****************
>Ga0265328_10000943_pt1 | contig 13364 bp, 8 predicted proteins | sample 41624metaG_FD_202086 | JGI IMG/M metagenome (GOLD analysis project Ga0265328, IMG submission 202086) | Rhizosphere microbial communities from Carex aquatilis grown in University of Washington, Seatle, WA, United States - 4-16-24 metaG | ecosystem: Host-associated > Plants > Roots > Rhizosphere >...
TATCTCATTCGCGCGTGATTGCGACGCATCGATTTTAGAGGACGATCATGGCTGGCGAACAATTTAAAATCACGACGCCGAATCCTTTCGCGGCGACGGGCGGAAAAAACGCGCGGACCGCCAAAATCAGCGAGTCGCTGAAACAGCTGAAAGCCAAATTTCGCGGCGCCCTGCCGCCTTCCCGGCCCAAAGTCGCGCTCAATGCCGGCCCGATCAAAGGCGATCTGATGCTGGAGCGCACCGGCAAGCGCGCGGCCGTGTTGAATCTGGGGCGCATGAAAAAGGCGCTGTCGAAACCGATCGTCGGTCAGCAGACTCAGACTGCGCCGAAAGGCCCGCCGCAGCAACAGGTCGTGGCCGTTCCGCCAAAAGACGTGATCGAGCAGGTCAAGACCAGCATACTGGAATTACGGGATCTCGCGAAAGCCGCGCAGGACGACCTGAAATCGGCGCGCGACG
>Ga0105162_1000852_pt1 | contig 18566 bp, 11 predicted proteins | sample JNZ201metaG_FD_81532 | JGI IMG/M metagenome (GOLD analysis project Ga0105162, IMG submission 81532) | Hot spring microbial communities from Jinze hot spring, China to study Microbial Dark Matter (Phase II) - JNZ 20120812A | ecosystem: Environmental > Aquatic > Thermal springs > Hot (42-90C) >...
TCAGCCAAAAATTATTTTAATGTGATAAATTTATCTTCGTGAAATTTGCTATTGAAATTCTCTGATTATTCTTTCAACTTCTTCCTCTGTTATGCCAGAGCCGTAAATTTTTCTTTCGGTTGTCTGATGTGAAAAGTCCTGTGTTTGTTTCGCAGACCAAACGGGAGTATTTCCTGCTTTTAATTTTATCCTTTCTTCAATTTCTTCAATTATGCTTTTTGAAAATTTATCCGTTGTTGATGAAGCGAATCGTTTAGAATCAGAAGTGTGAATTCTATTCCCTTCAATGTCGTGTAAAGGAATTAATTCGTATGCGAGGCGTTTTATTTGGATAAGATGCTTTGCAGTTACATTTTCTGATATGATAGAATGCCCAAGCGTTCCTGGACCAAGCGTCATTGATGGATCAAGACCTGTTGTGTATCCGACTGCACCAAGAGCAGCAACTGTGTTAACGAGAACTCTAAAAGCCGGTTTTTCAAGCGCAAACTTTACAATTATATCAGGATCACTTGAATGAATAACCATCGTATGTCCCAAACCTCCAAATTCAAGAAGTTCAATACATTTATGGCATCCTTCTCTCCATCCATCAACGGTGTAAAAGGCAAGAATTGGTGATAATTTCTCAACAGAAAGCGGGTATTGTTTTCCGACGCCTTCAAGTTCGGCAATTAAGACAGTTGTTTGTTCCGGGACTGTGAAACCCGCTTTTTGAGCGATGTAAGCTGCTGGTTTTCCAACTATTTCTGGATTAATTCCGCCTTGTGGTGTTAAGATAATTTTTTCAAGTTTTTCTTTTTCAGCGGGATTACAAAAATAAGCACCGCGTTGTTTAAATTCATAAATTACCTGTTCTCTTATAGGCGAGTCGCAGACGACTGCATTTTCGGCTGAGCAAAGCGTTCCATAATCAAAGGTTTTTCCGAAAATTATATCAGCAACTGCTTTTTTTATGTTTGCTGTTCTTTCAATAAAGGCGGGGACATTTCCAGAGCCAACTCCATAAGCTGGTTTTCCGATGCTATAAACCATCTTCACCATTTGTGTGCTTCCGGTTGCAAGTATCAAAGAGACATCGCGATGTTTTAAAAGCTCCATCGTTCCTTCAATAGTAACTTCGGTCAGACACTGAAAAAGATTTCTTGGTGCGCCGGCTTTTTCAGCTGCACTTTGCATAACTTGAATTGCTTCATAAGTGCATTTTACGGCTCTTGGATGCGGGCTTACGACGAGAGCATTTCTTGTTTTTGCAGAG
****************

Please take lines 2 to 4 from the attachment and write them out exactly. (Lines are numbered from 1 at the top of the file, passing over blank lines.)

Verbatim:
TATCTCATTCGCGCGTGATTGCGACGCATCGATTTTAGAGGACGATCATGGCTGGCGAACAATTTAAAATCACGACGCCGAATCCTTTCGCGGCGACGGGCGGAAAAAACGCGCGGACCGCCAAAATCAGCGAGTCGCTGAAACAGCTGAAAGCCAAATTTCGCGGCGCCCTGCCGCCTTCCCGGCCCAAAGTCGCGCTCAATGCCGGCCCGATCAAAGGCGATCTGATGCTGGAGCGCACCGGCAAGCGCGCGGCCGTGTTGAATCTGGGGCGCATGAAAAAGGCGCTGTCGAAACCGATCGTCGGTCAGCAGACTCAGACTGCGCCGAAAGGCCCGCCGCAGCAACAGGTCGTGGCCGTTCCGCCAAAAGACGTGATCGAGCAGGTCAAGACCAGCATACTGGAATTACGGGATCTCGCGAAAGCCGCGCAGGACGACCTGAAATCGGCGCGCGACG
>Ga0105162_1000852_pt1 | contig 18566 bp, 11 predicted proteins | sample JNZ201metaG_FD_81532 | JGI IMG/M metagenome (GOLD analysis project Ga0105162, IMG submission 81532) | Hot spring microbial communities from Jinze hot spring, China to study Microbial Dark Matter (Phase II) - JNZ 20120812A | ecosystem: Environmental > Aquatic > Thermal springs > Hot (42-90C) >...
TCAGCCAAAAATTATTTTAATGTGATAAATTTATCTTCGTGAAATTTGCTATTGAAATTCTCTGATTATTCTTTCAACTTCTTCCTCTGTTATGCCAGAGCCGTAAATTTTTCTTTCGGTTGTCTGATGTGAAAAGTCCTGTGTTTGTTTCGCAGACCAAACGGGAGTATTTCCTGCTTTTAATTTTATCCTTTCTTCAATTTCTTCAATTATGCTTTTTGAAAATTTATCCGTTGTTGATGAAGCGAATCGTTTAGAATCAGAAGTGTGAATTCTATTCCCTTCAATGTCGTGTAAAGGAATTAATTCGTATGCGAGGCGTTTTATTTGGATAAGATGCTTTGCAGTTACATTTTCTGATATGATAGAATGCCCAAGCGTTCCTGGACCAAGCGTCATTGATGGATCAAGACCTGTTGTGTATCCGACTGCACCAAGAGCAGCAACTGTGTTAACGAGAACTCTAAAAGCCGGTTTTTCAAGCGCAAACTTTACAATTATATCAGGATCACTTGAATGAATAACCATCGTATGTCCCAAACCTCCAAATTCAAGAAGTTCAATACATTTATGGCATCCTTCTCTCCATCCATCAACGGTGTAAAAGGCAAGAATTGGTGATAATTTCTCAACAGAAAGCGGGTATTGTTTTCCGACGCCTTCAAGTTCGGCAATTAAGACAGTTGTTTGTTCCGGGACTGTGAAACCCGCTTTTTGAGCGATGTAAGCTGCTGGTTTTCCAACTATTTCTGGATTAATTCCGCCTTGTGGTGTTAAGATAATTTTTTCAAGTTTTTCTTTTTCAGCGGGATTACAAAAATAAGCACCGCGTTGTTTAAATTCATAAATTACCTGTTCTCTTATAGGCGAGTCGCAGACGACTGCATTTTCGGCTGAGCAAAGCGTTCCATAATCAAAGGTTTTTCCGAAAATTATATCAGCAACTGCTTTTTTTATGTTTGCTGTTCTTTCAATAAAGGCGGGGACATTTCCAGAGCCAACTCCATAAGCTGGTTTTCCGATGCTATAAACCATCTTCACCATTTGTGTGCTTCCGGTTGCAAGTATCAAAGAGACATCGCGATGTTTTAAAAGCTCCATCGTTCCTTCAATAGTAACTTCGGTCAGACACTGAAAAAGATTTCTTGGTGCGCCGGCTTTTTCAGCTGCACTTTGCATAACTTGAATTGCTTCATAAGTGCATTTTACGGCTCTTGGATGCGGGCTTACGACGAGAGCATTTCTTGTTTTTGCAGAG